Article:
The information gap between the reconstruction of site formation (through taphonomic analysis of materials preserved at sites) and the hominin socio-economic organization required to sustain any of the above models led scholars to abandon social and functional interpretations based on modeling of early sites. Today, thirty years after some of the most important behavioral models were proposed, it is fair to state that we know very little about early Pleistocene site functionality and about hominin socio-economic behavior. 

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The project aims at a breakthrough in the knowledge of the socIo-economic organization in early humans that led to the emergence of the Oldowan archaeological record and its evolution into the Acheulian. This will create a crucial bridge between archaeology and physical anthropology by understanding the evolution of early Homo. To achieve this goal we propose a new method based on combining artificial intelligence tools, modelling of hydraulic inputs, the latest biomolecular and paleobotanical techniques to a new scale of understanding early human archaeology: the meso-scale, which targets detailed reconstruction of the paleogeography and paleoecology of the habitats where sites were formed at a distance of just a few km. To reach this goal, it will be fundamental also to recreate the complex environment and natural selection factors that existed in the landscapes that those hominins were adapted to by carrying out comprehensive research of modern savanna ecosystems.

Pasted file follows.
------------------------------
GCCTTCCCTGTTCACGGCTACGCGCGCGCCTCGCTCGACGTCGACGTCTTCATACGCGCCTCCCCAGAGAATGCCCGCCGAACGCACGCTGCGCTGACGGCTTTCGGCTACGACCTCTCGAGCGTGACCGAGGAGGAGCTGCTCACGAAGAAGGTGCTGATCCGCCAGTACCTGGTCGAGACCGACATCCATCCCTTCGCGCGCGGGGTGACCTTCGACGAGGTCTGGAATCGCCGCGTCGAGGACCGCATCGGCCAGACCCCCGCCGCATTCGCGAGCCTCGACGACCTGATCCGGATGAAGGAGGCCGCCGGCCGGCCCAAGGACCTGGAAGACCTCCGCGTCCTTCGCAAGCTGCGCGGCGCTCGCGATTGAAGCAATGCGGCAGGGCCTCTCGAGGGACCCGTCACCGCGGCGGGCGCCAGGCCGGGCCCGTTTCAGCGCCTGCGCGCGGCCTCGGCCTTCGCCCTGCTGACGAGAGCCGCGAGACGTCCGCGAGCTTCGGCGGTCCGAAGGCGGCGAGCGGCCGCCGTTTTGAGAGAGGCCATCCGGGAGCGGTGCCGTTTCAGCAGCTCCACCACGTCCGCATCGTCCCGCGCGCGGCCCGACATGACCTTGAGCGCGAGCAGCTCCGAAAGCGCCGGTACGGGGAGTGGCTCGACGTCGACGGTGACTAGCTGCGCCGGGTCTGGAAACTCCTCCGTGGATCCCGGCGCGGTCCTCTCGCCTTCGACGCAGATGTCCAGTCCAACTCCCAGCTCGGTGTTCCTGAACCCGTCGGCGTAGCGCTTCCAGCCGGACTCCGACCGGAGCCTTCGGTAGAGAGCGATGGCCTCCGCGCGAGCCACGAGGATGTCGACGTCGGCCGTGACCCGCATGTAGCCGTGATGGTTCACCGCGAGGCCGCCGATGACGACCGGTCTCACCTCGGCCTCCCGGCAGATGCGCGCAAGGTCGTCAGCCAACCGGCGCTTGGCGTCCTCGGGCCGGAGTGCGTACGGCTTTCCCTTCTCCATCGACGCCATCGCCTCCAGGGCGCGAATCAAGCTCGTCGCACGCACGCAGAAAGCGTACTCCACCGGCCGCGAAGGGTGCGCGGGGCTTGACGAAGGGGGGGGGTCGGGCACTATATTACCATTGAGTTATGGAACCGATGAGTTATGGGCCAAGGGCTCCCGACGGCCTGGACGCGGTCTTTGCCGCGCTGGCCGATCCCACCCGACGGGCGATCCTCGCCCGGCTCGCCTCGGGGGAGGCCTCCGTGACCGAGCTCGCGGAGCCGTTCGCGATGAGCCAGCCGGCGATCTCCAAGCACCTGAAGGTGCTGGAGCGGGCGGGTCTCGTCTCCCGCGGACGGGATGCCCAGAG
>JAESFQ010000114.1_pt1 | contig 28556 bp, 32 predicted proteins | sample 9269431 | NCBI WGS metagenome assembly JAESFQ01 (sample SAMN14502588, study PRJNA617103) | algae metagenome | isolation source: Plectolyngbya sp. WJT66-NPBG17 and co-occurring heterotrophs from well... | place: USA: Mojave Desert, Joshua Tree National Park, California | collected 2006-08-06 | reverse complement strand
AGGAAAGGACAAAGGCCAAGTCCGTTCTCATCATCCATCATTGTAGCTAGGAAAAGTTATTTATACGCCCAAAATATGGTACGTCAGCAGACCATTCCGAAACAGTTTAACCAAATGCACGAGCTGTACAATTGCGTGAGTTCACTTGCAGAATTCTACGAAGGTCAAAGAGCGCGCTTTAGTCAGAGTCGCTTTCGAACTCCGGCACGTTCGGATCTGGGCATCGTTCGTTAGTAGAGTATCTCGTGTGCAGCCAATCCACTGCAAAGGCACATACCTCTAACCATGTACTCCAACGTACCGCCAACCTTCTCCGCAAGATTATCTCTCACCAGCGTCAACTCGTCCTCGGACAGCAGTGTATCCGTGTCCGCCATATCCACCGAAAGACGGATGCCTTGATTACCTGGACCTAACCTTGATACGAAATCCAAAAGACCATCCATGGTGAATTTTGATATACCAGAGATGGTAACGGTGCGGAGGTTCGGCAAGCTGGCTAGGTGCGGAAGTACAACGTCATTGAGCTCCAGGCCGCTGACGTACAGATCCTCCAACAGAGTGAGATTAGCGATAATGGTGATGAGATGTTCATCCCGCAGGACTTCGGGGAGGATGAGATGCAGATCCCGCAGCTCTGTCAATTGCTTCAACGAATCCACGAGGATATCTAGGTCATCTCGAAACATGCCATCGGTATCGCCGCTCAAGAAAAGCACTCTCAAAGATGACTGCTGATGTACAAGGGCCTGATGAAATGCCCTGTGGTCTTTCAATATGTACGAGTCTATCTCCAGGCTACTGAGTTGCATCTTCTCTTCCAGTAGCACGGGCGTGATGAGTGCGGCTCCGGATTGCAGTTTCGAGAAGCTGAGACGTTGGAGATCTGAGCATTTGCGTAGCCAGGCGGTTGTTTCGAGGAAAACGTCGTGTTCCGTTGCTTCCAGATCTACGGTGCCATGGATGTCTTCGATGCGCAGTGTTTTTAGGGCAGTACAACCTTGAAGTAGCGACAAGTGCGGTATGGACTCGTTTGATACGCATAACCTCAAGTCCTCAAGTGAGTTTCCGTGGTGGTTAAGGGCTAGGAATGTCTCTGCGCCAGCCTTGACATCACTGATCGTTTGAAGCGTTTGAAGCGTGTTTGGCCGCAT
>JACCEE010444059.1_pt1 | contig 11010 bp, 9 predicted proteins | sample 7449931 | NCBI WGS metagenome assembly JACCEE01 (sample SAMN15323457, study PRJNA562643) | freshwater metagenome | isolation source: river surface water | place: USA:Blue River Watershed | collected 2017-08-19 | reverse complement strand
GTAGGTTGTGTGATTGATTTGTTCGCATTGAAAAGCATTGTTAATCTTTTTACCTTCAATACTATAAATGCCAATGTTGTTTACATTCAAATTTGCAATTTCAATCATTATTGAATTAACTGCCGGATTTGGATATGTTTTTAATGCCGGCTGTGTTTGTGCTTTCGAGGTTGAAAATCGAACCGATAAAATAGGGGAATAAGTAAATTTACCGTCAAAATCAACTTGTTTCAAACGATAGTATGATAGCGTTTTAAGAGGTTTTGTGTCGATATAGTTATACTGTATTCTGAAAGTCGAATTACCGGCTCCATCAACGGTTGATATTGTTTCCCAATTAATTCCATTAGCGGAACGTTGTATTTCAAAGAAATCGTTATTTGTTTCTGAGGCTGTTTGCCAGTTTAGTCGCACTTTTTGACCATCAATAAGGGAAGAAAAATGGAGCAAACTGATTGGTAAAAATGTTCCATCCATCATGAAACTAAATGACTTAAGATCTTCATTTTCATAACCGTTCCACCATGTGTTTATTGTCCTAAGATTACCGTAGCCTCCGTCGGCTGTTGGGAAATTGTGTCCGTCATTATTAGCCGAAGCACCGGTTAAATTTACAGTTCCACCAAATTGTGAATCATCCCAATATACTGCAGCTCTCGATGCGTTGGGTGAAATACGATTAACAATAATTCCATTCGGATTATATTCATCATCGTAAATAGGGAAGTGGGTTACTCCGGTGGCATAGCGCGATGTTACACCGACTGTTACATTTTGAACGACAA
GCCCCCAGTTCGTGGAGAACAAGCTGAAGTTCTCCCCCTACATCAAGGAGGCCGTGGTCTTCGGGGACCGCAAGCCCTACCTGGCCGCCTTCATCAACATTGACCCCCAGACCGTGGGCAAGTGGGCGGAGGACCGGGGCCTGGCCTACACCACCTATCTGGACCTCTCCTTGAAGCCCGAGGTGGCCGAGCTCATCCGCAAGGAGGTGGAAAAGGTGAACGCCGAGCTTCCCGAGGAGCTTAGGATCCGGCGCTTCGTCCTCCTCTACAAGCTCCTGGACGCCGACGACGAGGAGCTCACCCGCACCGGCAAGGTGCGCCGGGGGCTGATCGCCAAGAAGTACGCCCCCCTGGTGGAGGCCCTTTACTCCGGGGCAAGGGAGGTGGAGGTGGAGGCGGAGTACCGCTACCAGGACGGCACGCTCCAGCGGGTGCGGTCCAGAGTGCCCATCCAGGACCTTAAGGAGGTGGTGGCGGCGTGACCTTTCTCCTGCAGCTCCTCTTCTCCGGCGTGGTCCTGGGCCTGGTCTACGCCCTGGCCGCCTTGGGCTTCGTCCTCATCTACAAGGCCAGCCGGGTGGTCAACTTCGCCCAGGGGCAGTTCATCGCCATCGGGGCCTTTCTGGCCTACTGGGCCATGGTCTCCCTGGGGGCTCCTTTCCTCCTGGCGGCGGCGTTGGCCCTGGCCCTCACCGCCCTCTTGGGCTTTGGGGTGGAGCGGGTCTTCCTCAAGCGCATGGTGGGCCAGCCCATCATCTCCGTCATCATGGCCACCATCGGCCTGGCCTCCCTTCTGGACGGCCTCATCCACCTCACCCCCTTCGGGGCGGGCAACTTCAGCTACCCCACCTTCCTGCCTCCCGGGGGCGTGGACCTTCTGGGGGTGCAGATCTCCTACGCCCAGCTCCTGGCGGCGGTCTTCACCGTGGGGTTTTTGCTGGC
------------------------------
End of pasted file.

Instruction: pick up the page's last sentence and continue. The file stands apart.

Our team has uncovered since 2012 four 1.84 Ma new anthropogenic sites at Olduvai Gorge (Tanzania). Two of these are spatially bigger and denser in fossils and stone tools than the most widely studied Early Pleistocene site (FLK Zinj) in Africa. The co-occurrence of all these sites on the same paleosurface enables for the first time the research into these topics:

  1. High-resolution study of site functionality and behaviour variability across space. This includes seasonality in the occupation, reconstruction of diet, strategies of meat acquisition and consumption, use of plant resources and diversity of tool kits used for early human activities. 
  2. High-resolution reconstruction of the paleolandscape vegetation, topography and biocoenoses at a meso scale (several km2), since paleolandscapes (including paleosols) can be traced extensively in modern outcrops.
  3. Extract for the first time, molecular information from sediments of the sites and from their tools to reconstruct “invisible” activities, including the exploitation of plant resources. Recent application of biomarker analysis at some of the sites is uncovering the presence of colesterol in locations were butchery was carried out. Also, microscopic residues and their associated biomarkers are being recovered from stone tools. This has never been done before in this time period, opening a new way of doing prehistoric archaeology and understanding human evolution